ch12 - ECE3500SemiconductorMaterials andDevices...

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    Topic 12 : Photogenerated Excess                Carriers in Semiconductors                       Fall 2007 ECE 3500 - Semiconductor Materials  and Devices
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    Learning Objectives In this topic you will learn: How light is absorbed and emitted in a  semiconductor.  How excess carriers affect the conductivity of a  semiconductor. The difference between transient and steady state  excess carrier concentrations. What quasi-Fermi levels are and why they are useful. The Einstein relation and the balance between drift  and diffusion at thermal equilib. How non-uniform doping can result in built-in electric  fields in semiconductors. The continuity equation and its applications.
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    Excess Carriers in Semiconductors Until now, our discussion has primarily been focussed on  thermal equilibrium conditions , i.e. the semiconductor is in the dark and held at a uniform temperature. We are now going to shine light on the semiconductor   and learn how to determine the carrier concentrations under these conditions.
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    Optical Absorption in Semiconductors Light is absorbed by a material by raising an electron from a low energy level to a higher energy level. In the case of semiconductors, the usual form of optical absorption is when a
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    Optical Absorption (cont’d) In the case of a photon having energy much larger than the bandgap, the electron is raised to a very high energy level in the band where it is unstable. It rapidly  thermalizes  down to the bottom of the conduction band (in a time of about 10 -14  s !!).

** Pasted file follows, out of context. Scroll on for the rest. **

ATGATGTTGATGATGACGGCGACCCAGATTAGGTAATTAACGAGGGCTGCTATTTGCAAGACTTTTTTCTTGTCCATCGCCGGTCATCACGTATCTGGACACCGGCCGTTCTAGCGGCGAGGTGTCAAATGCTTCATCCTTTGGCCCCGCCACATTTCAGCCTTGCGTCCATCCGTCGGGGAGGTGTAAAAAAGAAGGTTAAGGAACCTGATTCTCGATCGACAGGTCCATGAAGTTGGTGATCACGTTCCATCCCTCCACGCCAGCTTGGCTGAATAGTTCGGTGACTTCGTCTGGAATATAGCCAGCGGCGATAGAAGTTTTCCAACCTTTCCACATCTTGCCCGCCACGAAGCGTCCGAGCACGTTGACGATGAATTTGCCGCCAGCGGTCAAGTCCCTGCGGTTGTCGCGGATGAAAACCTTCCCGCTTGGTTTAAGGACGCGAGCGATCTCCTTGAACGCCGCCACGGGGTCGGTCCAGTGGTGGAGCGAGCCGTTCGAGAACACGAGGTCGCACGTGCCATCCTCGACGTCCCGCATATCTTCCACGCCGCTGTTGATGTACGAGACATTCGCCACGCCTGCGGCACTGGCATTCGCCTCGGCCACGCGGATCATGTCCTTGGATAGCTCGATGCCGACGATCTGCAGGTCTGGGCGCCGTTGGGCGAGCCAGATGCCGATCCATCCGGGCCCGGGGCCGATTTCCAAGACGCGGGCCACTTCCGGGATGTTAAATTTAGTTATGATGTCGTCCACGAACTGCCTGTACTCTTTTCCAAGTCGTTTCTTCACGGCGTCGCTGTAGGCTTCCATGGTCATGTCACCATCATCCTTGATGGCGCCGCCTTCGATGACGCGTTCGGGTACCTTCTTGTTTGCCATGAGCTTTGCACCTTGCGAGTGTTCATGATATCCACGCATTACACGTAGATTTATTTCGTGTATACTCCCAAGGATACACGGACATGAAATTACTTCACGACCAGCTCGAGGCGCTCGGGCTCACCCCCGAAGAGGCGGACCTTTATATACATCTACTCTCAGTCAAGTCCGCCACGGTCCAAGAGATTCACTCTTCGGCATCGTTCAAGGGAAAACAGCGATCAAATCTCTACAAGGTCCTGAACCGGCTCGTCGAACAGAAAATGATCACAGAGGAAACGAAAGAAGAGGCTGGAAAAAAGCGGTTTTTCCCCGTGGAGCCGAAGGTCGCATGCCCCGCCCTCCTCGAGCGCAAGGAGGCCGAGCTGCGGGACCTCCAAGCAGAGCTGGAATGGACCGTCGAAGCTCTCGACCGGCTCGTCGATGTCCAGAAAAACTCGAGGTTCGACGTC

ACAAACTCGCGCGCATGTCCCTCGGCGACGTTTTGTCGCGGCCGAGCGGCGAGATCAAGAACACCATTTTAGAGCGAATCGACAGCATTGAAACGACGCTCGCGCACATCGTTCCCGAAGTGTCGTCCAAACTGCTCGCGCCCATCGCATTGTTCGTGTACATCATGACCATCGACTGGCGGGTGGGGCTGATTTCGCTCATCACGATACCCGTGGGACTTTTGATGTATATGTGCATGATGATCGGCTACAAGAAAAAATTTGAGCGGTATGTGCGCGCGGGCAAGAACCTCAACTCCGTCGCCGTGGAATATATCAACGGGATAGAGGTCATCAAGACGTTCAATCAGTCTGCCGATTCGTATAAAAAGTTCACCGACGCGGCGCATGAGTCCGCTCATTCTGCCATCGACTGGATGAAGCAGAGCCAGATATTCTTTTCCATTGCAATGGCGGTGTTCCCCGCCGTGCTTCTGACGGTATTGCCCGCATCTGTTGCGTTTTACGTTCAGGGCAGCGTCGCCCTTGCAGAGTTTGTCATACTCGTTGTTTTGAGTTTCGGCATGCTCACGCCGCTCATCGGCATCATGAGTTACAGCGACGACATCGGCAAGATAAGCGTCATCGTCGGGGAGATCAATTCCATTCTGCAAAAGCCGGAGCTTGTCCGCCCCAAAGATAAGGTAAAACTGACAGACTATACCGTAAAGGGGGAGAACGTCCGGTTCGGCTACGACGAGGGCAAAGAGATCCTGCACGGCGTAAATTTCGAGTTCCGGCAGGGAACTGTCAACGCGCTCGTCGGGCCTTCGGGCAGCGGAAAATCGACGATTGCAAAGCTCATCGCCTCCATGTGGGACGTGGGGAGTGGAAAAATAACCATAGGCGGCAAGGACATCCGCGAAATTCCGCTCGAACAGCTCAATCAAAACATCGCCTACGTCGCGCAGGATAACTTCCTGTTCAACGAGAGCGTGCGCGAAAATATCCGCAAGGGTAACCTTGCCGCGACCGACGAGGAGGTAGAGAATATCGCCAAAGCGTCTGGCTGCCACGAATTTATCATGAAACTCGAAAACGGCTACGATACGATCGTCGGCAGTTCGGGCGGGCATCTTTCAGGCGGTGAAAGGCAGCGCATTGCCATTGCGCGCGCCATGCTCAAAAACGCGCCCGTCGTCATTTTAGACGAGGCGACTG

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    Optical Absorption (cont’d)
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    Optical Absorption (cont’d) Since optical absorption is a purely random process, the intensity of light that is being absorbed by a material drops off  exponentially  as a function of distance into the material, i.e.  I = I 0  e -    x where     is the optical absorption coefficient of the material (units: cm -1 ) α
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    Optical Absorption (cont’d) The wavelength of photons absorbed by a semiconductor depends on its bandgap.
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    Photoconductivity Light shining on a semiconductor with E ph  > E g  increases the carrier density in the bands. This results in the material exhibiting a higher conductivity. This phenomenon is called  photoconductivity . σ μ ph n p q n p = + ( )
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    Luminescence Luminescence is the opposite of optical absorption. It is the  emission  of light   from a semiconductor due to  the  recombination  of electrons and holes. 
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  Luminescence (cont’d) Luminescence can take various forms depending upon what is stimulating the light emission. Stimulus
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This note was uploaded on 03/11/2010 for the course ECE 4350 taught by Professor Singh during the Spring '07 term at Villanova.

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ch12 - ECE3500SemiconductorMaterials andDevices...

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